A man tried to talk with displaced Patten Towers residents Saturday, they said. He tried to tell them that his staff is doing its best to find the residents somewhere better to stay for now, that its owner will bring their old home up to code and bring the residents back within two months.
But others said they couldn't hear Joe Conti, the facility director of PK Management. Some Patten Towers residents could see Conti's lips moving, but it was too loud inside the Brainerd Recreation Complex gymnasium.
Some residents bickered with each other. Others said they yelled at Conti, demanding more concrete answers.
"What are we supposed to do?"
"How long is it going to take?"
"When are we going to get there?"
Some 110 Patten Towers residents, many elderly or disabled, remained at the recreation complex Saturday, four days after an electrical fire in the basement of their old home forced all 241 tenants out.
PK Management has owned Patten Towers, a federally subsidized housing complex, since last June.
The company's staff hopes to move all residents out of the recreation center by Monday so it can be open to families looking to play basketball or go swimming, said Jeff Cannon, Mayor Andy Berke's deputy chief of staff.
Cannon said PK Management employees evaluated hotels Saturday where the residents could live for the next two months. They also asked residents whether they could stay with family, and what items -- such as medication -- they needed from their old apartments, from which residents have been banned since the fire.
But as of Saturday night, Cannon said PK Management has not moved anybody out. He has heard they will begin moving people this morning, though he could not say where.
"They're not sharing with us, 100 percent, what their plan is," Cannon said.
When a reporter asked for an update on the housing search Saturday, a PK Management employee said nobody could provide information.
"We have no comment at this time," she said.
'Talk to me'
Some of the residents said that, more than anything else, they want more open communication.
"You don't know what the hell is going on next," said 56-year-old David Elliott, who described himself as Patten Towers' "spiritual liaison" and on Saturday carried a paperback New International Version Bible. "They talkin' to everybody else. But they ain't talkin' to you. Come and see me. Come and see me. Talk to me."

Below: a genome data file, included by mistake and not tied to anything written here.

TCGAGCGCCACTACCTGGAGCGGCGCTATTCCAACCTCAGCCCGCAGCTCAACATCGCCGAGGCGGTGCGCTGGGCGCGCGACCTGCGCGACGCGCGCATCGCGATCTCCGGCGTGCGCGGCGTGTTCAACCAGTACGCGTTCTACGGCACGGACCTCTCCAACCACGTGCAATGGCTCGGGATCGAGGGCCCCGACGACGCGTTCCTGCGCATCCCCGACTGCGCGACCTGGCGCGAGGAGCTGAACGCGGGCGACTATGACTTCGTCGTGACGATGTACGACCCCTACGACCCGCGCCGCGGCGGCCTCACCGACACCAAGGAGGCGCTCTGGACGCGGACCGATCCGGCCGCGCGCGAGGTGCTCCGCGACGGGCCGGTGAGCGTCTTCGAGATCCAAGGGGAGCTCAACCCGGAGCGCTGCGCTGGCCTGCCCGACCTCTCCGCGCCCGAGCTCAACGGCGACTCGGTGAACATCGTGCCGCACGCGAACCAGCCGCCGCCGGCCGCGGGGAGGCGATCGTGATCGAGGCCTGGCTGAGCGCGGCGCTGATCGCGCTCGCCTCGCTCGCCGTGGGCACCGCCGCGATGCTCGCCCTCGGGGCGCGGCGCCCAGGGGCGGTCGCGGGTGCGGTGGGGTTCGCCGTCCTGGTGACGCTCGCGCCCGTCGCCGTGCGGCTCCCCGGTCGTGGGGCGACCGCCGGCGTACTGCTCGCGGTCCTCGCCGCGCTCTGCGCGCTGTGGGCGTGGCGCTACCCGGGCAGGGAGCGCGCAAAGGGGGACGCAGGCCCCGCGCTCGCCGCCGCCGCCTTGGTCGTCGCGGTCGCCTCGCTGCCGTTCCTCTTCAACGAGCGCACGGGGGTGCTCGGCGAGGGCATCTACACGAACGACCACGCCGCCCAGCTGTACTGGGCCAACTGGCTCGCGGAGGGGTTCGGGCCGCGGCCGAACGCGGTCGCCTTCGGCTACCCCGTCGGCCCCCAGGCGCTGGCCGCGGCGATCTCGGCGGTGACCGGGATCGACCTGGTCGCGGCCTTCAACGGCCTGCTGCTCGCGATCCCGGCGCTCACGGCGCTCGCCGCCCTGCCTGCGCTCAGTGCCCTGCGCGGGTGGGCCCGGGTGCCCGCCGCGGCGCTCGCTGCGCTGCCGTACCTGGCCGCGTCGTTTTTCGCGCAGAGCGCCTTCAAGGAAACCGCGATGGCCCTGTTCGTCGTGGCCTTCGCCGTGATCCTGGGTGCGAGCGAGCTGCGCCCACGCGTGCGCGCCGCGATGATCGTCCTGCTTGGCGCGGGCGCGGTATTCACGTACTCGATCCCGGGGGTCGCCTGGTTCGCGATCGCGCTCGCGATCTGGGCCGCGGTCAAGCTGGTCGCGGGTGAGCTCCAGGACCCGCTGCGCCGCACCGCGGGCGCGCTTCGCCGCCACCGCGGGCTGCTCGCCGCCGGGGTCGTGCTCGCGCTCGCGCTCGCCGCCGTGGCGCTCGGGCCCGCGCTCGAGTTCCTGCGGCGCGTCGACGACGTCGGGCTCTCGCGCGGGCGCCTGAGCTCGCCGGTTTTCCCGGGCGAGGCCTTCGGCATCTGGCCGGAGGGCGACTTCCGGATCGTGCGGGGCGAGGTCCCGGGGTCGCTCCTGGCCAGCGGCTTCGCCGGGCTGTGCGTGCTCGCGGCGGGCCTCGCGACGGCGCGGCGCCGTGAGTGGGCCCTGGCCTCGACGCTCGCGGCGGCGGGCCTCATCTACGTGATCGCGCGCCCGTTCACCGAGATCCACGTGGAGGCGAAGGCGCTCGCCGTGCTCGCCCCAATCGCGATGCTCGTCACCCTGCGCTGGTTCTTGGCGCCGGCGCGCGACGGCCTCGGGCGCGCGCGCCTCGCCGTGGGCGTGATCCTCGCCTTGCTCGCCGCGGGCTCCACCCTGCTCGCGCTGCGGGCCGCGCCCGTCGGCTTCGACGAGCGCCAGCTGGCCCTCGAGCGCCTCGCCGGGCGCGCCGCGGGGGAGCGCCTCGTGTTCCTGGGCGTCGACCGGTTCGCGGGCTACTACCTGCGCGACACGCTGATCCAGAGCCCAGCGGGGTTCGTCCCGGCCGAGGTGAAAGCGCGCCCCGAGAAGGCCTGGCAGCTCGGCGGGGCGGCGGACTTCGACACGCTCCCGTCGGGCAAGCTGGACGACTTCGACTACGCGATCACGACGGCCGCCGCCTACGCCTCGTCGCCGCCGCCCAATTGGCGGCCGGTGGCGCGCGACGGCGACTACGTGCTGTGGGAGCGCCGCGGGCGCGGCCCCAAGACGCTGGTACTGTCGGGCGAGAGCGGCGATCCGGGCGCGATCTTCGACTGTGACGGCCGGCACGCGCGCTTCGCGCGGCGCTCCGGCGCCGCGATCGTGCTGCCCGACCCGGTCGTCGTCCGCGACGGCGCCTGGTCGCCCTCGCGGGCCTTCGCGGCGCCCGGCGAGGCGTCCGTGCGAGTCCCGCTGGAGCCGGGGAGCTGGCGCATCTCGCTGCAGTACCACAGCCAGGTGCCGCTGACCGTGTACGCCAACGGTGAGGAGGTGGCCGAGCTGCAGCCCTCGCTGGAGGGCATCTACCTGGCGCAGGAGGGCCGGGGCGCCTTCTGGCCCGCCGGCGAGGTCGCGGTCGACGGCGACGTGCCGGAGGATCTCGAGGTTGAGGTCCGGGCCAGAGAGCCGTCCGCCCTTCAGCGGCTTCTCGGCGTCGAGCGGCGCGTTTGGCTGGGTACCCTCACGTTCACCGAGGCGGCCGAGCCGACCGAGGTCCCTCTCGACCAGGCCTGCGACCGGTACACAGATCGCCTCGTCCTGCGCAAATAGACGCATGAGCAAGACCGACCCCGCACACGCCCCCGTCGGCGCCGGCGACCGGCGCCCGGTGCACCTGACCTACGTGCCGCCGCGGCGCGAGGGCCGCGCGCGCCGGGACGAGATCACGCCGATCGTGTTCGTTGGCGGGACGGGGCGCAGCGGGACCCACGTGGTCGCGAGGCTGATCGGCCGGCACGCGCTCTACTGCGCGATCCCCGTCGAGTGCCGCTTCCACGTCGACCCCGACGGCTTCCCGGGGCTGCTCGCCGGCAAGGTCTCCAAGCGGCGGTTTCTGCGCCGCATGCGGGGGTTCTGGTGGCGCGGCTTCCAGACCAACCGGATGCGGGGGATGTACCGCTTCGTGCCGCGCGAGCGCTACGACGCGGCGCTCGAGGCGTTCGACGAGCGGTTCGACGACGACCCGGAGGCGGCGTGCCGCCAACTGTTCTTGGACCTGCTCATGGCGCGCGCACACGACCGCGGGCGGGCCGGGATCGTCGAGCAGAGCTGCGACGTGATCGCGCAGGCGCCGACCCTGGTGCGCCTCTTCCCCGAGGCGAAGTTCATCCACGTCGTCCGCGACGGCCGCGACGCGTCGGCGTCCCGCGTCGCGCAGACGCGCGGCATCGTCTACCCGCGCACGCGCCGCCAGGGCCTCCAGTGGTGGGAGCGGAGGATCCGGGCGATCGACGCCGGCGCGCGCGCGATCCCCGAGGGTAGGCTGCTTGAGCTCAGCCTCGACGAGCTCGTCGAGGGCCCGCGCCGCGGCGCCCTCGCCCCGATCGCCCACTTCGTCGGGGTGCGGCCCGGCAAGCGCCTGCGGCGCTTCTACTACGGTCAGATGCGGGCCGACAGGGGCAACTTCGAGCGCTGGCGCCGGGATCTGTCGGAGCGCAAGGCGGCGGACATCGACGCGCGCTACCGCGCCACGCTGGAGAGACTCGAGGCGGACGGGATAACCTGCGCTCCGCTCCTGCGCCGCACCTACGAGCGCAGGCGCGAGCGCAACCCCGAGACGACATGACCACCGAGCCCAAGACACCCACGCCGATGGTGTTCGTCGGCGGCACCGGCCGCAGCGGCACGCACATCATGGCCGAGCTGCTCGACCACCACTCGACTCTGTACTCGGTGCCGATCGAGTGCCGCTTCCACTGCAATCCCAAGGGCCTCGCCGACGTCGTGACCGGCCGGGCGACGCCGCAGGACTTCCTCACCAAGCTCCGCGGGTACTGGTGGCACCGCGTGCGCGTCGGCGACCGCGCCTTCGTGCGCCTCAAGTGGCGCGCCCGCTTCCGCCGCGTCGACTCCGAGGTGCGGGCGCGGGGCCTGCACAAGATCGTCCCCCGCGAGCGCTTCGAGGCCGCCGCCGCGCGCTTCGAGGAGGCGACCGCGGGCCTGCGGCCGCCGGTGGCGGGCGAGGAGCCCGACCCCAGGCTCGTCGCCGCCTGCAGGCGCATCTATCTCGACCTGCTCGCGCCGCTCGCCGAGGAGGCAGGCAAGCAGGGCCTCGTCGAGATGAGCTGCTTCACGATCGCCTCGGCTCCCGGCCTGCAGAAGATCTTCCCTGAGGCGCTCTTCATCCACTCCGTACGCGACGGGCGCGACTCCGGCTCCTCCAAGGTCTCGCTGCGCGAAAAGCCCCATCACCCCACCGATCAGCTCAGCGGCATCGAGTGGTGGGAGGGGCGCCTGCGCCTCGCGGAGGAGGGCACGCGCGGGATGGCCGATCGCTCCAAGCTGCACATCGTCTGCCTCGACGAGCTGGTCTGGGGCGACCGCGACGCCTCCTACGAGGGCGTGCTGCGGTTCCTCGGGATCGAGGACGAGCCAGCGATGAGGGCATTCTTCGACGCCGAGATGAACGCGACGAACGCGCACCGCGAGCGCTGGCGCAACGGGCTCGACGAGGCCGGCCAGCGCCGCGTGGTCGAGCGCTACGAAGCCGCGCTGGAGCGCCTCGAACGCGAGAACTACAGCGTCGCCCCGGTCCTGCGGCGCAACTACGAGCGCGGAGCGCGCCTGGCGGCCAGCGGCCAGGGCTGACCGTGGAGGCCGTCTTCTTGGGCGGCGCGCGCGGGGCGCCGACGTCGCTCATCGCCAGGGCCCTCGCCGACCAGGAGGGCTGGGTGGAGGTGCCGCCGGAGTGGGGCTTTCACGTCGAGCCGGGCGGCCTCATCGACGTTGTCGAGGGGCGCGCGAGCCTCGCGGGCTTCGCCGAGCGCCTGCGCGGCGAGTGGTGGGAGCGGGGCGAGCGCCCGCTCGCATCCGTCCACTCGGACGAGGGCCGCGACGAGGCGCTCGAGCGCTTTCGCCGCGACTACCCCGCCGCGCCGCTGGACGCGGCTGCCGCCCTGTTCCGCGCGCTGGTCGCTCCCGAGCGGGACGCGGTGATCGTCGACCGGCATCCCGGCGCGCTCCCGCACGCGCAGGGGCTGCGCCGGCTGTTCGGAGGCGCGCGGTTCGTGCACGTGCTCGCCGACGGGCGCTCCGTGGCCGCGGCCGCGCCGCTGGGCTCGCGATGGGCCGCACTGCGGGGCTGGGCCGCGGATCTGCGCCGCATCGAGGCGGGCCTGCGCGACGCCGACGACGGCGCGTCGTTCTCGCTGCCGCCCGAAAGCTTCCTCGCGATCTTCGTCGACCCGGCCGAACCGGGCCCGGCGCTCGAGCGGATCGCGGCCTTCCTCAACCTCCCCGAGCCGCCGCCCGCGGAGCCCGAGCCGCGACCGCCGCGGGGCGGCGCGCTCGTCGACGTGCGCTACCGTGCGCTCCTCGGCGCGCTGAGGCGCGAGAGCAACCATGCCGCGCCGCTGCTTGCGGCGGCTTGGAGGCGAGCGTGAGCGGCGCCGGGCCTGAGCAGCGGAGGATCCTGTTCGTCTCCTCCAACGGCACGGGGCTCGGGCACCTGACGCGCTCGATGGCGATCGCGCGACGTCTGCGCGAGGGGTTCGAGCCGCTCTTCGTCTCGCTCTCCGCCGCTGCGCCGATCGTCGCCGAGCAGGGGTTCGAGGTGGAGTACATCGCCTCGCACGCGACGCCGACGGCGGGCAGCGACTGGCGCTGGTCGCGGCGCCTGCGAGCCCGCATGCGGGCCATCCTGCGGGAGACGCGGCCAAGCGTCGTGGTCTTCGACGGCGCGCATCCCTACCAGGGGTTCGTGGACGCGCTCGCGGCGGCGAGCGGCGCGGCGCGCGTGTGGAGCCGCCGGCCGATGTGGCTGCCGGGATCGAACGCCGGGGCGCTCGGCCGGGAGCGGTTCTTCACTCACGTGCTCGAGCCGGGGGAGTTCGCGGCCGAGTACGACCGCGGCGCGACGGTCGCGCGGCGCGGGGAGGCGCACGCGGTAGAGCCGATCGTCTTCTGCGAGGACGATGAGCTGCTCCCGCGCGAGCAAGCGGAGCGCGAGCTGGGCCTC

Several residents said they were frustrated during Saturday's meeting with Conti because he was late. The day before, residents were told to expect a 10 a.m. meeting Saturday. But Conti talked to them around 12:30 p.m., and during the 21/2 hours in between no one told the residents when he would arrive.
Greg Waite, the Red Cross' local community chapter executive, said PK Management employees also skipped a pair of meetings Saturday.
First, Waite said, they skipped a 9 a.m. meeting attended by, among others, representatives from the Salvation Army, the Hamilton County Emergency Management Agency and the Chattanooga mayor's office. Then PK representatives skipped a meeting with social service agencies such as Goodwill and the Hamilton County Health Department.
Waite also said that PK Management employees told him they would have a long-term plan by the end of Friday. As of 6 p.m. Saturday, he still had not heard anything.
"It's almost like right is not talking to the left," he said. "There's a complete disconnect with what's going on. We've told them, 'We're here. We're here to help you. We just need to know what you want. We just need to know what your goals are.'"
Waite said the Red Cross, with help from the Salvation Army, has served about 900 meals and provided 1,200 snacks, Gatorades and waters each day. They've given out T-shirts, underwear and adult diapers. In all, he said, they're spending about $10,000 a day, enough to qualify the event as a national disaster.
Some living inside the recreation center, where cots are lined up side by side in the gym, described daily frustrations. Lights out for everyone at 10 p.m. Naked men accidentally walking into the wrong showers. Looting.
"Some people just aren't meant to live with other people," said Gwendolyn Davis, 51. "If you don't sleep with your eyes half open, they'll walk off with your stuff."
On Thursday, Davis said, someone stole her pillow, her blanket, four cans of Coca-Cola and a carton of cigarettes. The next day, 61-year-old Robert Graham said a T-shirt, toothbrush, soap, aftershave and deodorant went missing.
It isn't much, he said. But it was most of what he had with him.
Not all of the residents said the experience has been uncomfortable. Reginald Craig, 55, said everyone is working their hardest.
"It's been great around here," he said. "The Salvation Army and the Red Cross, these people have been beautiful, man. Now, if we can get a roof over our head ..."
Contact Tyler Jett at firstname.lastname@example.org or 423-757-6476.
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